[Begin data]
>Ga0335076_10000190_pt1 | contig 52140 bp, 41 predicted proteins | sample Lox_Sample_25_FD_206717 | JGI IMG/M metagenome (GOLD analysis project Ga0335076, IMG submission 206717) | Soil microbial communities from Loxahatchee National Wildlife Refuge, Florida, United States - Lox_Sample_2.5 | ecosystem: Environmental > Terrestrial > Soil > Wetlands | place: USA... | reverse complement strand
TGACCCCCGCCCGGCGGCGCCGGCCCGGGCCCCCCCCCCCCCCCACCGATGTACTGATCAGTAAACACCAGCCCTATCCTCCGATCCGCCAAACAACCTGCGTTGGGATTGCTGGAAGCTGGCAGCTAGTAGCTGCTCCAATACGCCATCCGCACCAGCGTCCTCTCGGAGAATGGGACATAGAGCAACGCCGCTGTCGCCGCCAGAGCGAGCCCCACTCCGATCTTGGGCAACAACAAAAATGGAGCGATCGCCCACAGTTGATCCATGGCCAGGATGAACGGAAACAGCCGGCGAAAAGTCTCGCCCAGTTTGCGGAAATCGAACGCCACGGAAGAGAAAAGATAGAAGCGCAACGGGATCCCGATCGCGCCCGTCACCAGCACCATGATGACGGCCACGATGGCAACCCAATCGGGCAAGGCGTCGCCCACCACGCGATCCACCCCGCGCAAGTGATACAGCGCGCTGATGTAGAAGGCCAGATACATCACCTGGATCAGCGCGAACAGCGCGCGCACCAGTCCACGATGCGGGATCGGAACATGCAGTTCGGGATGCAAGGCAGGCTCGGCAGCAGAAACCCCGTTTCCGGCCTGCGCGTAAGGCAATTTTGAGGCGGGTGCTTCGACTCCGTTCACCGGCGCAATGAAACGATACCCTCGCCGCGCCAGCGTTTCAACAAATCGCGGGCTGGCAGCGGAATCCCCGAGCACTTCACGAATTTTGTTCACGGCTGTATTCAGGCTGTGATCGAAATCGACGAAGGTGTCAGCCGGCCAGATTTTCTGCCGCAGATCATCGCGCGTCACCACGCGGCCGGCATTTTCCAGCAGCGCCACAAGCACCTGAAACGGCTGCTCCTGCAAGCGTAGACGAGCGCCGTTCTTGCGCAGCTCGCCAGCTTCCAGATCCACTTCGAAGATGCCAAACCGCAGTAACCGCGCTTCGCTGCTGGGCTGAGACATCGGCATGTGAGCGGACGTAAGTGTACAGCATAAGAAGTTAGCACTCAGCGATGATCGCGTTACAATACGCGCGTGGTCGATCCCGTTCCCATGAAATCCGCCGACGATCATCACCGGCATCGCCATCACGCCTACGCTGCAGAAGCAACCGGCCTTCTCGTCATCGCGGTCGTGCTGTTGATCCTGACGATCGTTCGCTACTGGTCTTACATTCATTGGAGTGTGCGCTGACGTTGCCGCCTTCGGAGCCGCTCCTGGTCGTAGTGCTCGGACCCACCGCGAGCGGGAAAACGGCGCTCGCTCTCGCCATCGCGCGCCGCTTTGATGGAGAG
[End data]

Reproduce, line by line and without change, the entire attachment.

>Ga0335076_10000190_pt1 | contig 52140 bp, 41 predicted proteins | sample Lox_Sample_25_FD_206717 | JGI IMG/M metagenome (GOLD analysis project Ga0335076, IMG submission 206717) | Soil microbial communities from Loxahatchee National Wildlife Refuge, Florida, United States - Lox_Sample_2.5 | ecosystem: Environmental > Terrestrial > Soil > Wetlands | place: USA... | reverse complement strand
TGACCCCCGCCCGGCGGCGCCGGCCCGGGCCCCCCCCCCCCCCCACCGATGTACTGATCAGTAAACACCAGCCCTATCCTCCGATCCGCCAAACAACCTGCGTTGGGATTGCTGGAAGCTGGCAGCTAGTAGCTGCTCCAATACGCCATCCGCACCAGCGTCCTCTCGGAGAATGGGACATAGAGCAACGCCGCTGTCGCCGCCAGAGCGAGCCCCACTCCGATCTTGGGCAACAACAAAAATGGAGCGATCGCCCACAGTTGATCCATGGCCAGGATGAACGGAAACAGCCGGCGAAAAGTCTCGCCCAGTTTGCGGAAATCGAACGCCACGGAAGAGAAAAGATAGAAGCGCAACGGGATCCCGATCGCGCCCGTCACCAGCACCATGATGACGGCCACGATGGCAACCCAATCGGGCAAGGCGTCGCCCACCACGCGATCCACCCCGCGCAAGTGATACAGCGCGCTGATGTAGAAGGCCAGATACATCACCTGGATCAGCGCGAACAGCGCGCGCACCAGTCCACGATGCGGGATCGGAACATGCAGTTCGGGATGCAAGGCAGGCTCGGCAGCAGAAACCCCGTTTCCGGCCTGCGCGTAAGGCAATTTTGAGGCGGGTGCTTCGACTCCGTTCACCGGCGCAATGAAACGATACCCTCGCCGCGCCAGCGTTTCAACAAATCGCGGGCTGGCAGCGGAATCCCCGAGCACTTCACGAATTTTGTTCACGGCTGTATTCAGGCTGTGATCGAAATCGACGAAGGTGTCAGCCGGCCAGATTTTCTGCCGCAGATCATCGCGCGTCACCACGCGGCCGGCATTTTCCAGCAGCGCCACAAGCACCTGAAACGGCTGCTCCTGCAAGCGTAGACGAGCGCCGTTCTTGCGCAGCTCGCCAGCTTCCAGATCCACTTCGAAGATGCCAAACCGCAGTAACCGCGCTTCGCTGCTGGGCTGAGACATCGGCATGTGAGCGGACGTAAGTGTACAGCATAAGAAGTTAGCACTCAGCGATGATCGCGTTACAATACGCGCGTGGTCGATCCCGTTCCCATGAAATCCGCCGACGATCATCACCGGCATCGCCATCACGCCTACGCTGCAGAAGCAACCGGCCTTCTCGTCATCGCGGTCGTGCTGTTGATCCTGACGATCGTTCGCTACTGGTCTTACATTCATTGGAGTGTGCGCTGACGTTGCCGCCTTCGGAGCCGCTCCTGGTCGTAGTGCTCGGACCCACCGCGAGCGGGAAAACGGCGCTCGCTCTCGCCATCGCGCGCCGCTTTGATGGAGAG